78. Soldiers and Depression

I am writing this from northern Minnesota, where two other couples and my wife and I took a week off for a golf vacation. Unfortunately, yesterday (our first day) brought a half foot of snow and there is still snow on the ground as I look out the window, with rain coming the next two days.  A couple of years back, this would have been a trigger for depression, but I have learned

to accept the universe (blogs 71 and 72) and it is what it is.

I am including the article below from a NAMI  (National Alliance on Mental Health) newsletter for two reasons.  One, it adds meat to what we all know – soldiers fight the enemy overseas and fight depression when they come back home.  The second is to introduce you to NAMI, a great source for information on depression and a place to be involved in one or more focused community groups.  Their website is www.nami.org.

“If ambushed, GET OUT OF THE KILL ZONE!” You must take action, or you will die!

The words of my Infantry instructors return after 40 years.

Many of our veterans are frozen in the “kill zone” of a psychological ambush. Eighteen a day die by suicide and another 80 are hospitalized from attempting suicide. More have now died from suicide than all those killed in Vietnam, and their families are in anguish and suffer on.

After 20 years as a soldier and almost that many as a teacher and trainer, I now volunteer with NAMI Veterans and Military Council helping veterans with psychological wounds, heal and recover.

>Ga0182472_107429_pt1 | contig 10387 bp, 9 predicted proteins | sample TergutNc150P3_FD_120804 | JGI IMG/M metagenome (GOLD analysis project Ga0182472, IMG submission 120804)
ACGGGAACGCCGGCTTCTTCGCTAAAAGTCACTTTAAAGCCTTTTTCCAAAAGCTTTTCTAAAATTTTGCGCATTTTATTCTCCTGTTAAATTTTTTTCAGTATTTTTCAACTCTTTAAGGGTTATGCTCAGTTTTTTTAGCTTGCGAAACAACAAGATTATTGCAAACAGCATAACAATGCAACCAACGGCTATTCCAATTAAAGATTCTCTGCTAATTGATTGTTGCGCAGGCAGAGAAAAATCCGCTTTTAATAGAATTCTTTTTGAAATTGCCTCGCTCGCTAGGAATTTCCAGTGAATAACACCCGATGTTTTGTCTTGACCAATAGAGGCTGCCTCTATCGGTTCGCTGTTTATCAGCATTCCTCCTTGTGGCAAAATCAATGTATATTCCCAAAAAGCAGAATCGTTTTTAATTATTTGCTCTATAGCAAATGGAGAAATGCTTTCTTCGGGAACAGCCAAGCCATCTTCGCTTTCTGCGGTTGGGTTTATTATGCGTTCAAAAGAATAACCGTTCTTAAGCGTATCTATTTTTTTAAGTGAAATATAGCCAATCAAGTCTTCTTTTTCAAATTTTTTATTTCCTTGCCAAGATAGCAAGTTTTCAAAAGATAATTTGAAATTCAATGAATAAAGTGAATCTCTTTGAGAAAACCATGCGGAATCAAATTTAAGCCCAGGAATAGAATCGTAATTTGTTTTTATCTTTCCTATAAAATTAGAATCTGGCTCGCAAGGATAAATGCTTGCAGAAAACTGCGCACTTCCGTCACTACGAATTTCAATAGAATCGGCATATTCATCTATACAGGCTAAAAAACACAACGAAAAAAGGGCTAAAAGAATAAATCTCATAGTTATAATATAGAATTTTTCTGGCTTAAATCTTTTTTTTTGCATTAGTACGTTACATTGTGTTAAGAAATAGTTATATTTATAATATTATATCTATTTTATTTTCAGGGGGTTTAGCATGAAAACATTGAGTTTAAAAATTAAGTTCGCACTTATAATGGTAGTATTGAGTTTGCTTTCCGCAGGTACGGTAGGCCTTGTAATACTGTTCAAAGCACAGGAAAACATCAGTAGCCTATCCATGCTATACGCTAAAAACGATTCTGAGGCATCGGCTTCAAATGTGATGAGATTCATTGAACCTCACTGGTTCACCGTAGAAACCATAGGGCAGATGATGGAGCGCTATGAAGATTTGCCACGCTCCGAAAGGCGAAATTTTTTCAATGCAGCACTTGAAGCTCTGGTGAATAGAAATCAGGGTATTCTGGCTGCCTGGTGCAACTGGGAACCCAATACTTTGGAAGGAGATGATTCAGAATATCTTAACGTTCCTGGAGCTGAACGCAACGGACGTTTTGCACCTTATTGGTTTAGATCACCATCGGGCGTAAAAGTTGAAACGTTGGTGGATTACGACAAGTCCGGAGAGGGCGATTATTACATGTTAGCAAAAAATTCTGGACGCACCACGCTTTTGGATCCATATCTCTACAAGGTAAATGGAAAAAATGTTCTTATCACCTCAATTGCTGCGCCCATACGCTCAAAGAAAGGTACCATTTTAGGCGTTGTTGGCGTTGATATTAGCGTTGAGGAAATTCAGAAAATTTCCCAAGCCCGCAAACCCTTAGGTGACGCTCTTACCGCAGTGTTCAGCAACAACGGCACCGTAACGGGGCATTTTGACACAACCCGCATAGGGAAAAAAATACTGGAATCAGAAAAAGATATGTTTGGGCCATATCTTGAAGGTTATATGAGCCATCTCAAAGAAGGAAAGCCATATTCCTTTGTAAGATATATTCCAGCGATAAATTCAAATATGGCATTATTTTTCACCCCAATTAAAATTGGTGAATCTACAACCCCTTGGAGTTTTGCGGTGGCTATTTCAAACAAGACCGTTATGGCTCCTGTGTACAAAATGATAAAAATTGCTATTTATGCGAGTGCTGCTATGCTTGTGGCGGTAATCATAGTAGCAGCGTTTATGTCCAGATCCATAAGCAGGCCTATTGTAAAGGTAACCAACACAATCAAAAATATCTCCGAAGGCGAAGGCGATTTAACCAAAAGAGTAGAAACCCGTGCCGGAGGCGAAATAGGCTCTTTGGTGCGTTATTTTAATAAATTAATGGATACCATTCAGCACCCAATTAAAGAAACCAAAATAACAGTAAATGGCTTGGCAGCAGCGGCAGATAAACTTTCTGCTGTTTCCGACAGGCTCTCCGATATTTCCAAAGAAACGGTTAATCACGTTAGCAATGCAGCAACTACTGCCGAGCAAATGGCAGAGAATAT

NAMI has many education and advocacy programs that are designed to help those caught in the ambush of mental illness, and we urgently need your help to continue to expand our efforts to make sure our veterans and their families know that they are not alone.

I talked recently with a veteran who was ambushed in 1969 and almost lost his leg to an AK47 round. His leg has healed, but invisible wounds still have him and his family trapped in the ambush.

Please help us help them and others who need NAMI.

Until ALL are healed,

LTC (Ret.) Kenny Allred
U.S. Army Airborne Ranger
NAMI Veterans and Military Council Chair

About Patrick Day

In 2010, I escaped from four long years of deep, dark depression. This blog shares lessons I learned from those years as depicted in my autobiography - How I Escaped from Depression - as well as other insights about depression and anxiety that only come from someone who has gone through it. When you have a heart attack, you become an expert in heart attacks. When you have diabetes, you become an expert in that condition. As such, I am an expert in depression, with a four-year experiential degree and graduate studies in how to live a life going forward that keeps the ever-lurking Depression at a healthy distance.
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